Review – Crush & Lobo #8: The Bloody End

Comic Books DC This Week
Crush and Lobo #8 variant cover, via DC Comics.

Crush & Lobo #8 – Mariko Tamaki, Writer; Amancay Nahuelpan, Artist; Tamra Bonvillain, Colorist

Ray – 8.5/10

Ray: Equal parts therapy session and violent space adventure, Crush & Lobo has taken everyone’s favorite lesbian Czarnian teenager through the wringer. Now, reunited with her father and facing off against a ruthless space warden who has been manipulating her through the series, she has to decide if she truly is her father’s daughter or wants to do something better. The first half of the issue does some heavy retconning and reveals to sort of redeem Lobo’s portrayal in the series—not entirely, he’s still a horrible dirtbag—but I feel like this might be necessary to keep him as the offbeat antihero he’s usually portrayed as in other series. His portrayal in this and Teen Titans has been much more irredeemable than usual, but this issue pulls back on that just enough so he and Crush can have an ultraviolet team-up. So violent, in fact, that one page of it has to be censored in a clever meta touch.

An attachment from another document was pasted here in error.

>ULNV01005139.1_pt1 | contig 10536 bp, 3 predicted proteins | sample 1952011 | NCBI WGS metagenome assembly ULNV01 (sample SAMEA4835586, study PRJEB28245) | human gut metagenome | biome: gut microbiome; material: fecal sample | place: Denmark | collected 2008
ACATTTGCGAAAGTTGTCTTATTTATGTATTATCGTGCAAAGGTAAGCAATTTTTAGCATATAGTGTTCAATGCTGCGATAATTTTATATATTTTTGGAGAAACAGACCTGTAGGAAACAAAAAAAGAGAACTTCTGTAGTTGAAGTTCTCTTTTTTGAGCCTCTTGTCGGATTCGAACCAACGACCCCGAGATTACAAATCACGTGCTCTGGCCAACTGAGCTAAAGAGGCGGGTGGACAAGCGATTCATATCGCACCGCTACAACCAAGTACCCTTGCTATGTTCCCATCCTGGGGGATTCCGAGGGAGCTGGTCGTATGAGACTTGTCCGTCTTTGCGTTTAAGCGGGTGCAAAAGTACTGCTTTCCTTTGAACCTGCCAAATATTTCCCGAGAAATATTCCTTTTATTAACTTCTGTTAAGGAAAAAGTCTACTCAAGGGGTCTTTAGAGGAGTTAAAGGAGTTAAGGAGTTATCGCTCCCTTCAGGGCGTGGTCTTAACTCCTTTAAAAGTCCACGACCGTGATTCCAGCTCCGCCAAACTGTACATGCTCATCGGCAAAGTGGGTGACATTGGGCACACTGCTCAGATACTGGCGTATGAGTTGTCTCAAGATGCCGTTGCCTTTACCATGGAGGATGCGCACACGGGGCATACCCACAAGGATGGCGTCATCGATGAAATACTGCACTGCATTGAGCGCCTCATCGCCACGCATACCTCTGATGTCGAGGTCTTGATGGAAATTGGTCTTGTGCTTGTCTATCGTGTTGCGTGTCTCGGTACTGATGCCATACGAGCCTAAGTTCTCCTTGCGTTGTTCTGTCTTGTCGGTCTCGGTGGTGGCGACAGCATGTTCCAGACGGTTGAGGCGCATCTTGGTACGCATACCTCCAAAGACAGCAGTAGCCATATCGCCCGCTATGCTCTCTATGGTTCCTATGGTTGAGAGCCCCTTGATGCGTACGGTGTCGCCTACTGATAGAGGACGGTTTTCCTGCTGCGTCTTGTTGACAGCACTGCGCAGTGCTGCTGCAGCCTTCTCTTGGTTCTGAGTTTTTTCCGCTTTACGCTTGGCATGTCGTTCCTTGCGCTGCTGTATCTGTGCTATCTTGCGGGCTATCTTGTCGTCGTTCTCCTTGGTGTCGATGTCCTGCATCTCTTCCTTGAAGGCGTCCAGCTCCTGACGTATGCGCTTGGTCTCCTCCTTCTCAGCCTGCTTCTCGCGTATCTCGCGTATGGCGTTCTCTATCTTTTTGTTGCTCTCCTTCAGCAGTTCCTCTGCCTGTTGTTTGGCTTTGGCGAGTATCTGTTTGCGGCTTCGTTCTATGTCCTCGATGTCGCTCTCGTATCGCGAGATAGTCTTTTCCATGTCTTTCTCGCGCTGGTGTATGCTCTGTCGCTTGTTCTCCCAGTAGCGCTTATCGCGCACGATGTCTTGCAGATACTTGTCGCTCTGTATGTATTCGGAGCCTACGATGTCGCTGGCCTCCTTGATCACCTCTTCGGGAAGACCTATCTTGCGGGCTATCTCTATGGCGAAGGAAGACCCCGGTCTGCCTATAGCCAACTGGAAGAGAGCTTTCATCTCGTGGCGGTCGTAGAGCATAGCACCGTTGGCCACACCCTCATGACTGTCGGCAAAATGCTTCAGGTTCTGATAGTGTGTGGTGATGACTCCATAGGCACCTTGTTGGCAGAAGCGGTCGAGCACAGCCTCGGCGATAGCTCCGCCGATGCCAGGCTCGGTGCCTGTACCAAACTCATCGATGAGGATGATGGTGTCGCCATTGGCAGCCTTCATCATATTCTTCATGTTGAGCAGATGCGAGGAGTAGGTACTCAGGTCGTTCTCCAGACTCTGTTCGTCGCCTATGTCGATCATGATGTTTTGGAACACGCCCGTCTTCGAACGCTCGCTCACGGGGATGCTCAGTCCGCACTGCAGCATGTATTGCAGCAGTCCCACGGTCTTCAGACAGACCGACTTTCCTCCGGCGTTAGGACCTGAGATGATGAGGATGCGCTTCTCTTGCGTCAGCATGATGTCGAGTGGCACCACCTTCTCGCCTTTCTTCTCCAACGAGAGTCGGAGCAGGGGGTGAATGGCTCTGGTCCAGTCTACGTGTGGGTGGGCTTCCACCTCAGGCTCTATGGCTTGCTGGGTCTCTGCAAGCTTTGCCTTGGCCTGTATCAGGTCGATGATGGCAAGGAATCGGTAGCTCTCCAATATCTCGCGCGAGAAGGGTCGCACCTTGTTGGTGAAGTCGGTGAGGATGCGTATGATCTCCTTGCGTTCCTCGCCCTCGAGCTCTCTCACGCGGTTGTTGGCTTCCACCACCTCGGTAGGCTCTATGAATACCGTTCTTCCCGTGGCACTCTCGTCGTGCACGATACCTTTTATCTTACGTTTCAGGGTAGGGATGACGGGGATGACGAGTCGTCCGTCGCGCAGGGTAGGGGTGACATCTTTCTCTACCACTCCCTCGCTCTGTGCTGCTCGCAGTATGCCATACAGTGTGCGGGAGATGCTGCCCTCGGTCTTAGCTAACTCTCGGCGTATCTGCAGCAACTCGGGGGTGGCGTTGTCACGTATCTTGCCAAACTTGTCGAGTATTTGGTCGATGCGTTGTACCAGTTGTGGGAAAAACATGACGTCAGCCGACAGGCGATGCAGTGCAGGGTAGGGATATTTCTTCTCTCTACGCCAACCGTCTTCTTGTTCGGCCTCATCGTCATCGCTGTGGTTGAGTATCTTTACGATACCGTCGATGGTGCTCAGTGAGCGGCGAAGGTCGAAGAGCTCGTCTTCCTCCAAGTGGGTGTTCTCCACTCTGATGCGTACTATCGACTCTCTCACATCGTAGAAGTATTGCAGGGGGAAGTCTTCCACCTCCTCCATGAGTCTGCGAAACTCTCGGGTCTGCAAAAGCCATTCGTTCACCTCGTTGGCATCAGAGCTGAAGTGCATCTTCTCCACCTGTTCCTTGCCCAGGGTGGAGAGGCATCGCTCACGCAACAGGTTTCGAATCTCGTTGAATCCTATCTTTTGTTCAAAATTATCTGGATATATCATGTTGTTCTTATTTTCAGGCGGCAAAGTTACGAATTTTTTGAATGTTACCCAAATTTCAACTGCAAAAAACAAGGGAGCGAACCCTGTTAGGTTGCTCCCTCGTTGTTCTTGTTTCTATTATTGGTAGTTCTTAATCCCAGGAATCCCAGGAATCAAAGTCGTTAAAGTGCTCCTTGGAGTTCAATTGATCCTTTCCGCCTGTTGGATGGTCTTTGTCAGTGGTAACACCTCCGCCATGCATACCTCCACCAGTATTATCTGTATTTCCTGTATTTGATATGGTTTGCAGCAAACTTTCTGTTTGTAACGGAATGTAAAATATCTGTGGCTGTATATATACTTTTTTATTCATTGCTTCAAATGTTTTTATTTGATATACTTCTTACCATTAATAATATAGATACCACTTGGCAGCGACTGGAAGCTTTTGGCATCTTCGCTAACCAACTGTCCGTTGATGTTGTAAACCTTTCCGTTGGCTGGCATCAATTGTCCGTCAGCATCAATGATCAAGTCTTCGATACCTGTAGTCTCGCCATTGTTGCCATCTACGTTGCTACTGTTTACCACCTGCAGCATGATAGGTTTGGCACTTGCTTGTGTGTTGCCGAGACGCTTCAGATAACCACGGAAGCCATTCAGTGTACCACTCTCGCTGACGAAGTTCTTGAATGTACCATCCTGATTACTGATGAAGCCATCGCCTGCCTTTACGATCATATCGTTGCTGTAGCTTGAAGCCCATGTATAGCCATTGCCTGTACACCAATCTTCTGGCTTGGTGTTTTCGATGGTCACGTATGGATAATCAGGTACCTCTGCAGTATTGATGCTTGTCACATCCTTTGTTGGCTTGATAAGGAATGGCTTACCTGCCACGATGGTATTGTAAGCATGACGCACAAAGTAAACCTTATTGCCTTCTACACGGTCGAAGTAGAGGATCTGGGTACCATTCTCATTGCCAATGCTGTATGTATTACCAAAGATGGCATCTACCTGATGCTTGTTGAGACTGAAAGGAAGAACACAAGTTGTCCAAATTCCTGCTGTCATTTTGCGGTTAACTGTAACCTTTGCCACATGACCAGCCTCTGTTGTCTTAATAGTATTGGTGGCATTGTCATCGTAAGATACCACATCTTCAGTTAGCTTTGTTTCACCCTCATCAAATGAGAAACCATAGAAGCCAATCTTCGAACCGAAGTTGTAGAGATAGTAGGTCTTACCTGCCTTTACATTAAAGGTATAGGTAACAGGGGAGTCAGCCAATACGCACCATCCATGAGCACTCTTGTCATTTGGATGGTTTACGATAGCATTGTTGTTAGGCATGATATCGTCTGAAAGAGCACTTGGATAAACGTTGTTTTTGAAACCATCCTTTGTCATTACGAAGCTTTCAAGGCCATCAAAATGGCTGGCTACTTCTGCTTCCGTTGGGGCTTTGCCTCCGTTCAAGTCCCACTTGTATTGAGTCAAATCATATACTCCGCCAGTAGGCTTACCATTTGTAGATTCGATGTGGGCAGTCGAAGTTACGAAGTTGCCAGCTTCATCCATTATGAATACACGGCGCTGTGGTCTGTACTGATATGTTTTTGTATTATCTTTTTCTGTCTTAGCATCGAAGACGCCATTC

Family therapy. Via DC Comics.

From there, the story ends with a few unanswered questions. Do Crush and Lobo have the ability to go their own way, or are they destined to engage in a cycle of mutually assured destruction? Can Crush push away her worst instincts and possibly reunite with Katie, or is she too far gone? The series has had some interesting things to say about toxic parenting and the corrections system, but it doesn’t really have any easy answers. The comic even lampshades that at one point directly, talking about how people might have been expecting a big emotional reunion instead of what we get. It’s a good ending that leaves Crush in an interesting place, but I worry that with no set place for her to appear next, the work Tamaki did with her might wind up going to waste. It’s a common problem for newer ensemble characters. But I think this stand-alone mini might become a minor classic for the YA market.

To find reviews of all the DC issues, visit DC This Week.

GeekDad received this comic for review purposes.

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